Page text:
Is Restaurant Brands International Stock Worth Buying in February 2023?

After an impressive rally, does restaurant stock QSR have more room to grow, or is it already fairly valued?

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For months now, investors have been challenged by the market environment as conflicting economic reports continue to create tonnes of uncertainty. They are finding it extremely difficult to decide which stocks to buy. After all, the economic outlook will influence whether to buy defensive businesses like utilities or a popular restaurant stock like Restaurant Brands International (TSX:QSR).

Restaurant Brands International is well-known as the owner of popular North American franchises such as Tim Hortons, Burger King, Popeyes, Louisiana Kitchen and, most recently, Firehouse Subs.

The company’s growth has been impressive over the years. The fast food chain has not only shown that it can acquire new franchises, but also expand existing ones. As of 2022, Restaurant Brands had approximately 29,000 restaurants in 100 countries around the world.

Although QSR stock has grown exceptionally in the past, it faces an uncertain economic environment today. There are a lot of questions about how the stock could perform in the near term.

How has Restaurant Brands International stock performed lately?

Though not as volatile as some stocks, QSR stock has ridden out an eventful few years. At the beginning of the pandemic, it was impacted severely, just like many other stocks. The company experienced a significant drop in sales. Over a few weeks, the stock price plummeted from a pre-pandemic price of roughly $90 a share down to a low in the mid-30s.

Just like many other stocks, though, it quickly recovered and has been trading rangebound ever since.

In 2022, the restauranteur finally began to see its sales significantly pass its pre-pandemic level, which is what’s led the stock to rally lately.

However, after recovering and reaching its 52-week high, the stock is now trading less than 15% off its all-time high reached back in mid-2019. Many investors may be wondering just how Restaurant Brands International stock can continue to find new growth.

For its fiscal 2022, analysts expect Restaurant Brands to grow sales by 19% year over year. Earnings per share are forecast to rise by 17.8% year over year.

In 2023, though, analysts expect sales growth will be less than 5%. And with a potential recession on the horizon, earnings per share are actually expected to drop by roughly 3%.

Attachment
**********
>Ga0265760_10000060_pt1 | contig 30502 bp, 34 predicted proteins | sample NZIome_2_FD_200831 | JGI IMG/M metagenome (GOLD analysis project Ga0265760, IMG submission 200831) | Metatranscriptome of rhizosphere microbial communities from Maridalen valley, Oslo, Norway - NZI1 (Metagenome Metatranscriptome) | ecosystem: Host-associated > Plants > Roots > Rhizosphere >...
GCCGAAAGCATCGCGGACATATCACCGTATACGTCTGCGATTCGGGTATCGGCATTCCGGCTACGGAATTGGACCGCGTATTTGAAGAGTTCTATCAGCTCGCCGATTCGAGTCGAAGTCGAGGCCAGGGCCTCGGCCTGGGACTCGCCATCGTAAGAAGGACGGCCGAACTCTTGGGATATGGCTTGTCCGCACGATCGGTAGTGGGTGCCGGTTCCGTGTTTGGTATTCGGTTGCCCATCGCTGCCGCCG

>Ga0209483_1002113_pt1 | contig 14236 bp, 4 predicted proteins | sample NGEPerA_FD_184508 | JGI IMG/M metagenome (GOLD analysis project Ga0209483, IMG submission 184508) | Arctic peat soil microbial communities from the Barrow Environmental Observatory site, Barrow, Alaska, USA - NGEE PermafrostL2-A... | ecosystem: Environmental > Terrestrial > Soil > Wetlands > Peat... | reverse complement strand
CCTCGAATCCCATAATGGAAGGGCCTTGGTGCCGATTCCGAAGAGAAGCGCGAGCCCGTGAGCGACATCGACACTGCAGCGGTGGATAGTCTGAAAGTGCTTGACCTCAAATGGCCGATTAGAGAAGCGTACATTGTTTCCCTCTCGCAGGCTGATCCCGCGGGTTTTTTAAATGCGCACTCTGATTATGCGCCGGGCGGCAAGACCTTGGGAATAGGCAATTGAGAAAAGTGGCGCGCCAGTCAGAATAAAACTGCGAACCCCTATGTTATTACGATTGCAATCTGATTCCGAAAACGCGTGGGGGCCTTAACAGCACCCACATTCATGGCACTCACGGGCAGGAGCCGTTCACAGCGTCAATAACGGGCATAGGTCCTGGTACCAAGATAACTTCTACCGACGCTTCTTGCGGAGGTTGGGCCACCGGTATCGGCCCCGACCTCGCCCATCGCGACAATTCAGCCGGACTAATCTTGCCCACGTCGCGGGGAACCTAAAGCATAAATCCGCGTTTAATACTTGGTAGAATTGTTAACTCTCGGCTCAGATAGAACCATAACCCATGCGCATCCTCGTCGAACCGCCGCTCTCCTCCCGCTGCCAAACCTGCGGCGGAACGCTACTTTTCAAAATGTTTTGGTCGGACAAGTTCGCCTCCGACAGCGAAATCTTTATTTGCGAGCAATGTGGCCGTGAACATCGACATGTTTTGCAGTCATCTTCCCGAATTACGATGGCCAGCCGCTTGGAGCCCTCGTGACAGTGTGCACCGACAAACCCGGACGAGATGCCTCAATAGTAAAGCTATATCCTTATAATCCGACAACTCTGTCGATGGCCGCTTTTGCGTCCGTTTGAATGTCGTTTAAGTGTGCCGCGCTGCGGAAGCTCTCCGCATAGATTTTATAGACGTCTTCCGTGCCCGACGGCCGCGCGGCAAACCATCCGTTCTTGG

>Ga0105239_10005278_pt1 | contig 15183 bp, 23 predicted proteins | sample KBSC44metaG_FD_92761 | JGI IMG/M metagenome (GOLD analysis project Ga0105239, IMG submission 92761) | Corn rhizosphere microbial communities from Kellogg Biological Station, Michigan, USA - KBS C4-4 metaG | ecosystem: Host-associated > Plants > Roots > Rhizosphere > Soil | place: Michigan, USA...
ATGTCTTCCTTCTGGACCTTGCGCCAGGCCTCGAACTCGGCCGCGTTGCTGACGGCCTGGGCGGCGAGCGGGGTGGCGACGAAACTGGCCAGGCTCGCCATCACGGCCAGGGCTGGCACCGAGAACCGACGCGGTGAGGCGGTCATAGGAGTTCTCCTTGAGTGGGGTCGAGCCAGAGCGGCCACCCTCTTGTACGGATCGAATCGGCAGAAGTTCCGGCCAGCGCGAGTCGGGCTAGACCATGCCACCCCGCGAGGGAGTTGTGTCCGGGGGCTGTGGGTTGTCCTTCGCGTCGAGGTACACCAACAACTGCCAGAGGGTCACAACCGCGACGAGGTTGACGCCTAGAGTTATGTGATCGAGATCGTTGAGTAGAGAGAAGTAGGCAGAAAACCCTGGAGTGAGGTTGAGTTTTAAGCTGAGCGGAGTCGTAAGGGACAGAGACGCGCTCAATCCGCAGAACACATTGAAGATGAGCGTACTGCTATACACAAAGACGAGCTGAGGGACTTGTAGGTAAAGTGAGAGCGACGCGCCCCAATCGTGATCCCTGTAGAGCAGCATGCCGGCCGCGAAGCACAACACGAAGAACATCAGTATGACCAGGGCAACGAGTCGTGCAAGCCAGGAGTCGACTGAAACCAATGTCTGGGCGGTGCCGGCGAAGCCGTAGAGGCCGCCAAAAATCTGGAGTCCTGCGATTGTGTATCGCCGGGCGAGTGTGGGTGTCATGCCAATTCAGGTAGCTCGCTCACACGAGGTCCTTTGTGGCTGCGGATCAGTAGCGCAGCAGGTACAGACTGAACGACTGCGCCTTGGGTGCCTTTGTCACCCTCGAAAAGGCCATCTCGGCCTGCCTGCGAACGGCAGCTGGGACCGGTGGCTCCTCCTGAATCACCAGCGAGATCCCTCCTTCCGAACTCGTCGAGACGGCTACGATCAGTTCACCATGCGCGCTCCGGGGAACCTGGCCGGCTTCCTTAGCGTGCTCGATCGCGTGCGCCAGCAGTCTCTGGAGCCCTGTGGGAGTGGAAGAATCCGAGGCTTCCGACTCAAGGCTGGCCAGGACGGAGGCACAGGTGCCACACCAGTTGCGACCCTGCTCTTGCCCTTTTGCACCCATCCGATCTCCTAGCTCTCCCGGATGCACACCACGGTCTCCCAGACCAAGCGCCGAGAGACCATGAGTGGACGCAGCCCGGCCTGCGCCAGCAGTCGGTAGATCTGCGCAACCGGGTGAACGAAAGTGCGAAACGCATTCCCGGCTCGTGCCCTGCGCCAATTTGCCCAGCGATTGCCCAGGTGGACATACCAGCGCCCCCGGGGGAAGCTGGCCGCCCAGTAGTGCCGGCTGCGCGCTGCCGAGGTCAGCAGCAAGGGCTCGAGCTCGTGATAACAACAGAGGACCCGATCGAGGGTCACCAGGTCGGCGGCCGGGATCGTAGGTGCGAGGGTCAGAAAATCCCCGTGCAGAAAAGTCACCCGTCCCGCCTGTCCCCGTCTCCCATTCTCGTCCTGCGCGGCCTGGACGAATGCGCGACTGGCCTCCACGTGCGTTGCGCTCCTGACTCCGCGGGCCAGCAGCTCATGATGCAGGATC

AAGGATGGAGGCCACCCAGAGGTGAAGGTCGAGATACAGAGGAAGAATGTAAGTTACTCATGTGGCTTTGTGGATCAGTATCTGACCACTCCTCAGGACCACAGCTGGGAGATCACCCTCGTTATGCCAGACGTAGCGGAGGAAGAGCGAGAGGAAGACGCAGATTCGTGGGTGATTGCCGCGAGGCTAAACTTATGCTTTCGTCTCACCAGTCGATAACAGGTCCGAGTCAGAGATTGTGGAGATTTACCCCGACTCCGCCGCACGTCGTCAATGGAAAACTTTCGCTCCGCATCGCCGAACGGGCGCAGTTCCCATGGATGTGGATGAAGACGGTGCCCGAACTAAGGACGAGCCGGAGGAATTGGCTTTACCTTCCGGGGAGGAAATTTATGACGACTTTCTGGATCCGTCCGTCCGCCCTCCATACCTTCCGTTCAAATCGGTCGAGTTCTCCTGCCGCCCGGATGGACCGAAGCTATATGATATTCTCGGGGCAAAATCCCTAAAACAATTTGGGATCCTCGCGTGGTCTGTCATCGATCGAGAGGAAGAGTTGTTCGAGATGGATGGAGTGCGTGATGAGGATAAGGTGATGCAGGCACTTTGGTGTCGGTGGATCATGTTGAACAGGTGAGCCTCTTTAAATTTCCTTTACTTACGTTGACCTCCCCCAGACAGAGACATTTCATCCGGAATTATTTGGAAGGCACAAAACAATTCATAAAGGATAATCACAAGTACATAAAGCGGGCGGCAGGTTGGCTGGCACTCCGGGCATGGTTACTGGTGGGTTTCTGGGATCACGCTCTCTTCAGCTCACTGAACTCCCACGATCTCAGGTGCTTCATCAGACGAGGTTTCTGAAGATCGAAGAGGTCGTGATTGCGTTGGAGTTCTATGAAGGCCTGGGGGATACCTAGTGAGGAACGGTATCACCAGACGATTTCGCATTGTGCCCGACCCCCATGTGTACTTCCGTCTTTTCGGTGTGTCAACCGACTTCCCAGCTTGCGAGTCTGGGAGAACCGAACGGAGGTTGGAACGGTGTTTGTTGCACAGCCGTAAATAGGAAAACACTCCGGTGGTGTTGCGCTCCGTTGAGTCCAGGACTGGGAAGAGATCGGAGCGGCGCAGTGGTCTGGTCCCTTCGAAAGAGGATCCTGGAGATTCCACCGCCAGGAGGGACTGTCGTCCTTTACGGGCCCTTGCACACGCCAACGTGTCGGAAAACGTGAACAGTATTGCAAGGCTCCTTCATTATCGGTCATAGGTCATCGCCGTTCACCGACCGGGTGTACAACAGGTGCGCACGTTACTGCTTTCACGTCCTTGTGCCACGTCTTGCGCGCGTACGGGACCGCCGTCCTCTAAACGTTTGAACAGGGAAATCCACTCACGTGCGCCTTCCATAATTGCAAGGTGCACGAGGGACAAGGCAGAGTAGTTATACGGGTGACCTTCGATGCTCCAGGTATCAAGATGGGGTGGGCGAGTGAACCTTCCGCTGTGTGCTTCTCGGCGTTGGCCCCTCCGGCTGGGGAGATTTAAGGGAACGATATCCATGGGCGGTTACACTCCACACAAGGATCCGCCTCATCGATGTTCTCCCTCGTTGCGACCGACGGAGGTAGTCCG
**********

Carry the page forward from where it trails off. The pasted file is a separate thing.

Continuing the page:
So while the stock is trading at a trailing price-to-earnings (P/E) ratio of 21 times, its forward P/E ratio is nearly 23 times. That’s right in QSR’s historical range.

In fact, over the last five years, Restaurant Brands’ average forward P/E ratio is 22.1 times. So it’s clear that the stock is fairly valued in this environment. If anything, it’s slightly overvalued, considering the heightened risk in today’s investing climate.

Is QSR stock worth buying in February 2023?

Considering the heightened risk in markets these days and the fact that Restaurant Brands International stock already looks fairly valued, it seems like there are better options for investors looking to buy stocks in February 2023.

QSR stock does have growth potential, especially with Popeyes continuing to become more popular. Moreover, the global fast food chain has the potential to open up many Tim Hortons locations in Asia.

However, this major growth potential still looks as though it’s years away. In the shorter term, QSR stock has to worry about the impact higher costs will have on its margins, as well as the impact that inflation and a potential recession would have on consumer budgets.

So it’s no surprise that of the 10 analysts that cover the stock, only four give it a buy rating, with six analysts rating Restaurant Brands stock a hold. The average analyst target price of $96 offers a less than 10% premium from where the stock trades today.

Therefore, given the challenges that QSR stock faces in the near term, the stock price is already fairly valued. Considering that many other Canadian stocks continue to trade undervalued, it seems prudent to wait for a pullback in Restaurant Brands International shares before looking to establish or increase your position.

This article represents the opinion of the writer, who may disagree with the “official” recommendation position of a Motley Fool premium service or advisor. We’re Motley! Questioning an investing thesis — even one of our own — helps us all think critically about investing and make decisions that help us become smarter, happier, and richer, so we sometimes publish articles that may not be in line with recommendations, rankings or other content.

Fool contributor Daniel Da Costa has no position in any of the stocks mentioned. The Motley Fool recommends Restaurant Brands International. The Motley Fool has a disclosure policy.

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